September 20, 2001, Piven was a guest speaker at a New York City
honor the work of her husband, Richard Cloward, who had died a month
earlier. Other speakers included Barbara
Zinn, June Jordan, Gus Newport, Tim Sampson, Joel
Rogers, Miles Rappaport, and Cornel
While attending a Socialist Scholars Conference in New York (one of many which she has attended) in the early 2000s, Piven was interviewed by PBS. She was asked, "What does socialism mean to you? What is its future?" Piven replied:
"Socialism is a broad tradition and it has many meanings. So if you were to ask me, 'What are the core values in that tradition?' 'The values of equality and fraternity and democracy,' I would say... That tradition has a future; it’s the only future that’s possible.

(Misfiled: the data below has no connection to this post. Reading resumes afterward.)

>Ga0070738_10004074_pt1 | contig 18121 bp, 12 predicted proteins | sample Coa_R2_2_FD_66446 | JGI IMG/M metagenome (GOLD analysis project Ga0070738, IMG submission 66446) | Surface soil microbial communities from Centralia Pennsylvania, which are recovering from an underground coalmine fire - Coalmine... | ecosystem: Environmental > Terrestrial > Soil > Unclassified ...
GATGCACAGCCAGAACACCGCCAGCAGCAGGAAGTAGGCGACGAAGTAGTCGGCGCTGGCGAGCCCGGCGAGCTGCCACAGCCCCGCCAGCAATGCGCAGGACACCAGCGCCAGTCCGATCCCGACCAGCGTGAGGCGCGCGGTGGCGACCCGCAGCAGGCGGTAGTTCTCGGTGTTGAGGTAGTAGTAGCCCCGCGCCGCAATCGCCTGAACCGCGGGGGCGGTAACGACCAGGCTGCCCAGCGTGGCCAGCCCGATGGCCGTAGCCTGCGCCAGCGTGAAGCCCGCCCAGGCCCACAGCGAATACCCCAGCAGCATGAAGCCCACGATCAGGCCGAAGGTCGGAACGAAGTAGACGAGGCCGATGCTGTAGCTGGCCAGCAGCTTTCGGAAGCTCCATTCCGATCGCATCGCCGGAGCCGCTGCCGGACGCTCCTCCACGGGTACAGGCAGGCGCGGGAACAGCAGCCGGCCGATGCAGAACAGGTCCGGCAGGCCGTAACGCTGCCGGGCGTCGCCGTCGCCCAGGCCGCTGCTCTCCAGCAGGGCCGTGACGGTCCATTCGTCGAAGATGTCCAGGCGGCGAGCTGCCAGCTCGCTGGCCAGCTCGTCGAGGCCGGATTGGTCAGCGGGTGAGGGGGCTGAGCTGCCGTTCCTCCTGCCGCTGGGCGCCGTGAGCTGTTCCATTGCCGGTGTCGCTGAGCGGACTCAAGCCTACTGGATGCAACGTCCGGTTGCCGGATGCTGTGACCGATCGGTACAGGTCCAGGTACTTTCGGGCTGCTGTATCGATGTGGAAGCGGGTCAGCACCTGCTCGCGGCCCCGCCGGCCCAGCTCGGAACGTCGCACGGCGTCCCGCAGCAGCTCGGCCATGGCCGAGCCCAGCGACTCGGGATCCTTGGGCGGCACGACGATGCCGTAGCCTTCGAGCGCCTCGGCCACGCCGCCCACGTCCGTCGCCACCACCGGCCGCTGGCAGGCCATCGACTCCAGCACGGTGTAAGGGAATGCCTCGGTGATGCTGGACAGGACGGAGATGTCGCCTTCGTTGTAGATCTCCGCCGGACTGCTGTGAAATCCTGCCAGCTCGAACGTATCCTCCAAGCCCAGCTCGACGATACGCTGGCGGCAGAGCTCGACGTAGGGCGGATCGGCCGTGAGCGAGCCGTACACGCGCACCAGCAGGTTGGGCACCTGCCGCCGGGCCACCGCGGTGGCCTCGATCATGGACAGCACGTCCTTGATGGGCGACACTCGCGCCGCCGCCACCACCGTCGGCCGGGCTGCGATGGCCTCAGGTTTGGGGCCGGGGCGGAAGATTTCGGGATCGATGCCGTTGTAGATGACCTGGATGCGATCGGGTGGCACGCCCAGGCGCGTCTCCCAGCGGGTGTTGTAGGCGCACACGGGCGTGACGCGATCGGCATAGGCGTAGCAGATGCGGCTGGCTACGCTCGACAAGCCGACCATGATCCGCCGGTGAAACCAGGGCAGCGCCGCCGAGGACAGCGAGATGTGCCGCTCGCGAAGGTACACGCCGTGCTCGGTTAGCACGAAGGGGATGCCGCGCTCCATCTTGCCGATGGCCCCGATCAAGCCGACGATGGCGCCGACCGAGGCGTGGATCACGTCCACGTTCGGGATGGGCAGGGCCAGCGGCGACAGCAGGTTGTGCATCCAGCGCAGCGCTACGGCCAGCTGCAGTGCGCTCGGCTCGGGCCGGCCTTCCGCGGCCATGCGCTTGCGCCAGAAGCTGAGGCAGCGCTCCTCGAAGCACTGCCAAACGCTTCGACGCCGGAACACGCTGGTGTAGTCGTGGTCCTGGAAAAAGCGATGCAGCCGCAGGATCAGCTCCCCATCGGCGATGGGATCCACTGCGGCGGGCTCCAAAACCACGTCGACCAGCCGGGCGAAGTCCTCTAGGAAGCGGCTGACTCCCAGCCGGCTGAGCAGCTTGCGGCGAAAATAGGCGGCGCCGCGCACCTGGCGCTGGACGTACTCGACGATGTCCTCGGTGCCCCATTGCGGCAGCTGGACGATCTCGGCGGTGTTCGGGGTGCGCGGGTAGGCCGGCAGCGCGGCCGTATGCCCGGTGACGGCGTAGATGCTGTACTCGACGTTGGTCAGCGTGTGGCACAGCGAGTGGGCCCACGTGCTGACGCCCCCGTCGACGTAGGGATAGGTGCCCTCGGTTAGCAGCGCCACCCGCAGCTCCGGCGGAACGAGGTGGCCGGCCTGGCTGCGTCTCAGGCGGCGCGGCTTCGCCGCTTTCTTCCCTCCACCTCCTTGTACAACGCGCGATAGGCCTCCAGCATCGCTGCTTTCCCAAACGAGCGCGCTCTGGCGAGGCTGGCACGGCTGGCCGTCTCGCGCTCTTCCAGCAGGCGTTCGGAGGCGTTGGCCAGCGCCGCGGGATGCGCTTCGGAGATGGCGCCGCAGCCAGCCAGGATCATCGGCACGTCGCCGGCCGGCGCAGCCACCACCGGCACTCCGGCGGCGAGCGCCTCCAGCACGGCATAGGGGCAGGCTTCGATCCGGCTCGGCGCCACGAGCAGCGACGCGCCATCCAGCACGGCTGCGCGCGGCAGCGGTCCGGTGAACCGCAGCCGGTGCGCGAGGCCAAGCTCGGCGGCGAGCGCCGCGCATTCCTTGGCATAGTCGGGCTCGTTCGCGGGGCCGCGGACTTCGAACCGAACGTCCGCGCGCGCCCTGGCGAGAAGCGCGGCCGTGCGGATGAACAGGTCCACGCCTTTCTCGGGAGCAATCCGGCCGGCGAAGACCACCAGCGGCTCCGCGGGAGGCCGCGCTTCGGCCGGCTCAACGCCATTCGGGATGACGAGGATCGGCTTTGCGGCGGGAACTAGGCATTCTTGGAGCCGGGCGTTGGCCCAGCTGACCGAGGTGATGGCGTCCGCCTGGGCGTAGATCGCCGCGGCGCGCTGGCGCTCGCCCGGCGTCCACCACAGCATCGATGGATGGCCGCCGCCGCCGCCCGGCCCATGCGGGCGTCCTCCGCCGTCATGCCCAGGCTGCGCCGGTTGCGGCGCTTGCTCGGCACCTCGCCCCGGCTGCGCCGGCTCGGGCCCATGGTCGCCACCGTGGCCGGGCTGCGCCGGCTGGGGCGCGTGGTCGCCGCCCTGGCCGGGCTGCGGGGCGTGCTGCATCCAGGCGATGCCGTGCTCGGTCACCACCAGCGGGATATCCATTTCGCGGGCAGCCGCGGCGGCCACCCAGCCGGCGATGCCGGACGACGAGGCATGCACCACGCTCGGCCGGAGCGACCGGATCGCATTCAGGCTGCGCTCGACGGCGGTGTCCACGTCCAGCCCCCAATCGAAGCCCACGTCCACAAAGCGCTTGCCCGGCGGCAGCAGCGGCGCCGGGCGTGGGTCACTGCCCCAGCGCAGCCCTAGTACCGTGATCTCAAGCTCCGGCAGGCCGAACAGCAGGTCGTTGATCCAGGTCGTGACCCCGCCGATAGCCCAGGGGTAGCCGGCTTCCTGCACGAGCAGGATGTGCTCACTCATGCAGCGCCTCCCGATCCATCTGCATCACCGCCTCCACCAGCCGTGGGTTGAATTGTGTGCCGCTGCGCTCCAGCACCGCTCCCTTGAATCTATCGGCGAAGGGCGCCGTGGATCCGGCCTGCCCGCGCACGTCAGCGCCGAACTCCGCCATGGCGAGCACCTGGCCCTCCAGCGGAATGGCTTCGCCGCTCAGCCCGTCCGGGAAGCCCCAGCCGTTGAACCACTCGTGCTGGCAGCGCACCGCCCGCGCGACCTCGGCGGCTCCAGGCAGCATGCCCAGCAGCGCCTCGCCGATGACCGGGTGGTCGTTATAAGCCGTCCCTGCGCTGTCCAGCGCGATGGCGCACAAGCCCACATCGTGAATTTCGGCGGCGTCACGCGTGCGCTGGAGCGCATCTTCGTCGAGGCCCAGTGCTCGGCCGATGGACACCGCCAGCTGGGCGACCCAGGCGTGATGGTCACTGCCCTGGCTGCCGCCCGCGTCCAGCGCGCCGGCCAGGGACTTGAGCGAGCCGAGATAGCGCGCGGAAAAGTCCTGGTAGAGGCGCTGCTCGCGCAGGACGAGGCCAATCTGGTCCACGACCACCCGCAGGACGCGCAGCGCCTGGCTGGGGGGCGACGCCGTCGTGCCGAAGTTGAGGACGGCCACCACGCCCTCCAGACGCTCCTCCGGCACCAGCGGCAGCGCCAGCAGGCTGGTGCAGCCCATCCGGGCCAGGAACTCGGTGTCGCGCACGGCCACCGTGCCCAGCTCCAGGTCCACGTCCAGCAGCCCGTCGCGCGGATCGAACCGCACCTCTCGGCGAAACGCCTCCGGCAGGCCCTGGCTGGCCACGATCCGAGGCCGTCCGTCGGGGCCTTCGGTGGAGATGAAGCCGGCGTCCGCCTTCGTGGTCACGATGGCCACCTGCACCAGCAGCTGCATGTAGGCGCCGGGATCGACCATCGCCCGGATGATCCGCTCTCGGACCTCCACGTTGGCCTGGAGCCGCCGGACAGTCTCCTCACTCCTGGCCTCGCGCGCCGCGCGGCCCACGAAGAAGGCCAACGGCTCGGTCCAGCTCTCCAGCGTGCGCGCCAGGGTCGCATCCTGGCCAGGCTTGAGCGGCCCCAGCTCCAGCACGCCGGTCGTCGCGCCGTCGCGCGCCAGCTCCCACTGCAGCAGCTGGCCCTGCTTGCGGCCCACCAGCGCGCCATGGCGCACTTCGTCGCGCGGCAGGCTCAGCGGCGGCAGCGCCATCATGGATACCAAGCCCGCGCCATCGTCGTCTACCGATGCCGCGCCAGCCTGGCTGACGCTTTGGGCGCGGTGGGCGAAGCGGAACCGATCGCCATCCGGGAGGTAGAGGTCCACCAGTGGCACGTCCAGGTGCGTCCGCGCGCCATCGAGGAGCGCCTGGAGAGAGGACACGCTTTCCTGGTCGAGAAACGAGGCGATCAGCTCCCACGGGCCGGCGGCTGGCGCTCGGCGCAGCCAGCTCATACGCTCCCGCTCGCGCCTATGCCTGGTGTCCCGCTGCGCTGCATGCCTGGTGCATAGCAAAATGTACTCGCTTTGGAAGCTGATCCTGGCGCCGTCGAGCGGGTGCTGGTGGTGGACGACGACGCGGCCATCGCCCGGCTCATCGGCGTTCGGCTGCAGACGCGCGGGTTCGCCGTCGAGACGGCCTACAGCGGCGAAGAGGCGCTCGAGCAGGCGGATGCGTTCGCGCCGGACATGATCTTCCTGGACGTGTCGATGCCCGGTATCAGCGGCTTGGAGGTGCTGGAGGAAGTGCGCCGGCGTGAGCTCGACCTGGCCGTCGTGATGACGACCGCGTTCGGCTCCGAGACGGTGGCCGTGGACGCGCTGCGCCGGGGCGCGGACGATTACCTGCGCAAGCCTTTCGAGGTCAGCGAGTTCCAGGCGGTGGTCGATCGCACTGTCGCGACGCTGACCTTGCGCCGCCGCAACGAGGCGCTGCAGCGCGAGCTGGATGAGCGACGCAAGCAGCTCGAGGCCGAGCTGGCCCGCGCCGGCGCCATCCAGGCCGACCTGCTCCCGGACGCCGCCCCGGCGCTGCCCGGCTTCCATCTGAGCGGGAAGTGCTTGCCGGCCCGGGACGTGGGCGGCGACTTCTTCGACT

"At this particular moment in time I think that those values are fired up by a great social movement that has spread across the globe. Nobody expected it, it’s taking everyone by surprise, and it is probably the largest social movement in recorded history. The whole world is rising up to say 'No' to war, and they’re saying 'No' to war because of their convictions that war means imperialism; war means the United States becoming a new Roman Empire and settling down on the Middle East...war means that the fundamental things that all human creatures want, which is enough to eat and a place to sleep and a community and a voice, that those fundamental values will be denied."
addition to Poor
Piven has authored such books as: Regulating
(1972, co-authored with Richard Cloward); Why
Americans Don't Vote
War at Home
Authority: How Ordinary People Change America
(2008), and Keeping
Down the Black Vote